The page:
Repressive record
Than Shwe has in recent years overseen state-sponsored killing of Buddhist monks, the initial rejection of international emergency aid for over two million cyclone victims, and now subjected Suu Kyi to a show trial few if any in the international community believes has legal merit. The regime's top general has ignored the world's pleas for her release and once again bid to manipulate the UN in the process.

A UN official who requested anonymity out of protocol described Ban's first two-hour meeting with Than Shwe as a mission to "speak truth to power"; as unscripted, frank and "forceful back-and-forth" through an interpreter. When the capricious dictator dismissed an idea out-of-hand, the UN official recounted, he would reply with a curt "Yes, thank you."

The second meeting eventuated with the general's refusal to allow Ban to visit Suu Kyi, and the UN's top envoy had to make do with meeting her NLD party stalwarts. Ban's exclusive time with Than Shwe was notable as the mercurial general has in the past rebuffed top UN envoys who visited the country.

It's unclear if the two sides spoke about weapons proliferation or Myanmar's nuclear designs. Upon his departure, Ban said Myanmar's generals had missed an opportunity to work through the UN, but has yet to indicate whether the UN would consider tabling a resolution against Myanmar similar to the one passed against North Korea.

Prior to Ban's courtesy call, Than Shwe met with Singapore's former prime minister Goh Chok Tong, who last month led an official delegation to Myanmar. Singapore is a leading foreign investor in Myanmar, its second-largest trade partner after Thailand and one of the first countries to offer Cyclone Nargis assistance. A Singapore hospital has also provided treatment to Than Shwe for an undisclosed medical condition.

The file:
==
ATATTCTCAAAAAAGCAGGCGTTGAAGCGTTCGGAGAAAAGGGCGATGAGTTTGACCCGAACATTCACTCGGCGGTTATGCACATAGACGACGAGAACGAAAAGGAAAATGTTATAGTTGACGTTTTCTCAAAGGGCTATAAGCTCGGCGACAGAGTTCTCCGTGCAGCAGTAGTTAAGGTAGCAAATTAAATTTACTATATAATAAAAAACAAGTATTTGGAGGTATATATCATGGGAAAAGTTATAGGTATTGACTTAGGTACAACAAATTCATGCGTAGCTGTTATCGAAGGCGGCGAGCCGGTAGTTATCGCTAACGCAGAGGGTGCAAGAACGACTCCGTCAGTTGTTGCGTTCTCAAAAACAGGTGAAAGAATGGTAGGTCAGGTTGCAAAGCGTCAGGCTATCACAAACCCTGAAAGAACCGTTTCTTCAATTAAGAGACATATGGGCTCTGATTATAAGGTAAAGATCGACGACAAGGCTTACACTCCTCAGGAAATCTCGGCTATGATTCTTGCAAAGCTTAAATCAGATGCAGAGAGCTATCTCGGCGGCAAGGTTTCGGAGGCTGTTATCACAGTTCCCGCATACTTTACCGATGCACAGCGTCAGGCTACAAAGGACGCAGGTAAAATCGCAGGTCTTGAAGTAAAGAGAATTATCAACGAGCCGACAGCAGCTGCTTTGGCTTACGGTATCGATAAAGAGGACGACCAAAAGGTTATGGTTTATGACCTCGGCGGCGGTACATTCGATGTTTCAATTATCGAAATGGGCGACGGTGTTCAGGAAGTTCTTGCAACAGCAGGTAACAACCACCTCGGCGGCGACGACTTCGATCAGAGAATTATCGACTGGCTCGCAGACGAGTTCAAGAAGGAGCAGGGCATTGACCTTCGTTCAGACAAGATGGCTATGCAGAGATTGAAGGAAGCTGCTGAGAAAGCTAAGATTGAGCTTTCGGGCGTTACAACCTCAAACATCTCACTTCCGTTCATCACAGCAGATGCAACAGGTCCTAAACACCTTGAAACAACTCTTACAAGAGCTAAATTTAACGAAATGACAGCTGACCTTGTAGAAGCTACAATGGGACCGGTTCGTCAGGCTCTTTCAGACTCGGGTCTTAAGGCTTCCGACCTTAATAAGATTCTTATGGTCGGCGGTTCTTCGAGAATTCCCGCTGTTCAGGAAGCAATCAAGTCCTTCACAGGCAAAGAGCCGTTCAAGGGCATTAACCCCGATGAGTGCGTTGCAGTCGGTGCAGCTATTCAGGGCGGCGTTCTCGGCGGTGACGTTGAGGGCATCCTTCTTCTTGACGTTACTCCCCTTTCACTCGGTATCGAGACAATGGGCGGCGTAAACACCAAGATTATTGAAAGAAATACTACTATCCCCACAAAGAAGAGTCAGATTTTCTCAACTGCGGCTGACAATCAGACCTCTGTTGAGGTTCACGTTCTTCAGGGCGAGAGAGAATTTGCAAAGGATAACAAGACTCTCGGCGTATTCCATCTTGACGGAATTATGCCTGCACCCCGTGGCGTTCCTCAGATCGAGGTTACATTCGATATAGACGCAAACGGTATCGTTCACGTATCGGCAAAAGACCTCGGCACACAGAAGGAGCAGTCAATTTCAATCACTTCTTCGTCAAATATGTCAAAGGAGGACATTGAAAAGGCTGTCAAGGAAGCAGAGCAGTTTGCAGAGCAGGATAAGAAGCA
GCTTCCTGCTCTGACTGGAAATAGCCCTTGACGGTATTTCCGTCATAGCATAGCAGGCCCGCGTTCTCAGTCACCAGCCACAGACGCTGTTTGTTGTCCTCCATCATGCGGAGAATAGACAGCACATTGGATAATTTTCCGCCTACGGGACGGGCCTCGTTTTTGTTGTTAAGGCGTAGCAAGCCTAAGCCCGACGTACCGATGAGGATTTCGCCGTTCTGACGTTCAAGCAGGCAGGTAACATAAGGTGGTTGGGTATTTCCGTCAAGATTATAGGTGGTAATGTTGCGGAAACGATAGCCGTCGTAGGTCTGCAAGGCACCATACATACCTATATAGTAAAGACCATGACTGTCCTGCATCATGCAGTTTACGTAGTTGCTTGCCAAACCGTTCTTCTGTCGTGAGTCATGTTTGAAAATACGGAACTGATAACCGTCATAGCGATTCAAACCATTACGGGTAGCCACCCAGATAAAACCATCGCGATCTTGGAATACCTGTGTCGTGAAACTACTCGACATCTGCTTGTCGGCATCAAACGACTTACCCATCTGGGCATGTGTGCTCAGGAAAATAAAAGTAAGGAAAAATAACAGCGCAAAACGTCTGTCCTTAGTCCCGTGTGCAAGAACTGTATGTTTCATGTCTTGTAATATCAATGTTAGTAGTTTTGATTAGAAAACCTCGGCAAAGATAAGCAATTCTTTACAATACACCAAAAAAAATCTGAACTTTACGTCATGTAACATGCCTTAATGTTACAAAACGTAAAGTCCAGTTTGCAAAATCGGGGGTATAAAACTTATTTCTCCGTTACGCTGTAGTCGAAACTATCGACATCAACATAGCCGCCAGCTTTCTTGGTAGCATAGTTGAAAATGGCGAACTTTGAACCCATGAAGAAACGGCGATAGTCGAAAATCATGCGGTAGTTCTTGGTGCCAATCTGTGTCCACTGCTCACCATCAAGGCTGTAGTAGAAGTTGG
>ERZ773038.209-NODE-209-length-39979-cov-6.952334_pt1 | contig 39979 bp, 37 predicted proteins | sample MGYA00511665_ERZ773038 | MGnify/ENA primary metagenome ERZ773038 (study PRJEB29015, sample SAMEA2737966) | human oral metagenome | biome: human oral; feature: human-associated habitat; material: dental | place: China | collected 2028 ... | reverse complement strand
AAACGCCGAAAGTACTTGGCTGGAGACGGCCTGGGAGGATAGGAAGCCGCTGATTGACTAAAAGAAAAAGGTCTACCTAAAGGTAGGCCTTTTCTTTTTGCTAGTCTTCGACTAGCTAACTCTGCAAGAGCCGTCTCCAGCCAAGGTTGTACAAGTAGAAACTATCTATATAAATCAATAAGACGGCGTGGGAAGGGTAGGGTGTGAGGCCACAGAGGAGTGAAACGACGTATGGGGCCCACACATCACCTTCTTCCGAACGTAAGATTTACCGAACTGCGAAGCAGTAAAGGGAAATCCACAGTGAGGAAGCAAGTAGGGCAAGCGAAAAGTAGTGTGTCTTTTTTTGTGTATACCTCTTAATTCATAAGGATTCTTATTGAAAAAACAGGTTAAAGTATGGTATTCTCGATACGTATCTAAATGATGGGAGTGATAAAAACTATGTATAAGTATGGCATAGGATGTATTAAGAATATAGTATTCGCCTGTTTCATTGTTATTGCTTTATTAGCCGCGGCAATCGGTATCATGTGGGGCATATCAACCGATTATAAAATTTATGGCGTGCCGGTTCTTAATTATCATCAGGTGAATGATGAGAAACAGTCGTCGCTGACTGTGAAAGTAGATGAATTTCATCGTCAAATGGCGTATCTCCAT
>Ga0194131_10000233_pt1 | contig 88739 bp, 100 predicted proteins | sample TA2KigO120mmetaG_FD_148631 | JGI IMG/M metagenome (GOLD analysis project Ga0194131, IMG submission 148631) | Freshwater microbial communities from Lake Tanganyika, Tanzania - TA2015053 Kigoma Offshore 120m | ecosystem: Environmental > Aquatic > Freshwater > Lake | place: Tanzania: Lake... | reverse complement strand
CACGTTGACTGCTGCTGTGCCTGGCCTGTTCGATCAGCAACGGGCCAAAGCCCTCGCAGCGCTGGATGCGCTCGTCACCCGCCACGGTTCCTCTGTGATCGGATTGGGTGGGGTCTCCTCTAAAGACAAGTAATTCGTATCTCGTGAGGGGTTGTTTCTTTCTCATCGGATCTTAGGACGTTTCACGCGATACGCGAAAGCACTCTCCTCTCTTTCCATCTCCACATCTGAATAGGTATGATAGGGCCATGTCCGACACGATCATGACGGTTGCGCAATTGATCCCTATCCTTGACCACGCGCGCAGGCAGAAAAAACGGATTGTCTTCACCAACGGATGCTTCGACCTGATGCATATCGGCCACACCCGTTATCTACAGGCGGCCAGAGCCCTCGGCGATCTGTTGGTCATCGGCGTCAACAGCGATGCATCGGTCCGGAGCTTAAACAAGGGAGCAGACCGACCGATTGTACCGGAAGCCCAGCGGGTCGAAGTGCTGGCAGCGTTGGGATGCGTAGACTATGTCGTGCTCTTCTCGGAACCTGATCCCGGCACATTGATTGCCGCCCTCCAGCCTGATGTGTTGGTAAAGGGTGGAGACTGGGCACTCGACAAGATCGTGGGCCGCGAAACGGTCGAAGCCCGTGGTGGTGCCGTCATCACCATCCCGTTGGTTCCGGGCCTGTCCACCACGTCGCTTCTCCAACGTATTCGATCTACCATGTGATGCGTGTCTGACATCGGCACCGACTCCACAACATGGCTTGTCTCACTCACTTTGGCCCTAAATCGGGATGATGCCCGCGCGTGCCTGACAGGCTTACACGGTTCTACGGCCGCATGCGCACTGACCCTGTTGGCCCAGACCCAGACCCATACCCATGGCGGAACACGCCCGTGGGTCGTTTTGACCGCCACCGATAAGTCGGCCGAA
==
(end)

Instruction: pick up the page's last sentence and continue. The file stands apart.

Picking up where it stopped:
A source who accompanied Goh during the four-day visit said Myanmar is at a "tipping point" and that there's a genuine need and want for change among the military and population. The Singapore source said that during their meetings the army expressed "deep frustration" over its inability to tame armed ethnic insurgent groups. At the upcoming elections, the Singapore official estimated, the downtrodden population "would buy into the rhetoric of the party that promises them the most peace".

History has shown that political breakthroughs often occur when least expected. The UN and international community should recognize the growing signs of political fatigue in Myanmar's stalemate, while at the same time treat Than Shwe's overtures of democratic change through elections with deep skepticism as long as Suu Kyi remains behind bars and her NLD is excluded from any political transition.

United States Secretary of State Hillary Clinton is expected to attend the Association of Southeast Asian Nations (ASEAN) Regional Forum to be held in Thailand later this month, and North Korea and Myanmar are expected to dominate the security-oriented agenda. All eyes will be on China, which has big investment interests in Myanmar and in the past protected its military regime from UN censure, but may now frown on the generals' weapons proliferation and alleged nuclear gambit with North Korea - both clear threats to international peace and stability.

It is possible that the UN, ASEAN and its dialogue partners could, with the backing of the US and China, move to close ranks and apply more uniform pressure for change on the military regime. Than Shwe is arguably running out of options and time-trusted allies and if China were to meet the regime's brinksmanship with support for a new punitive UN resolution, a new diplomatic dynamic would emerge where the UN might yet make a difference in Myanmar.

Haseenah Koyakutty is a freelance Southeast Asia correspondent based in Bangkok.

(Copyright 2009 Asia Times Online (Holdings) Ltd. All rights reserved. Please contact us about sales, syndication and republishing.)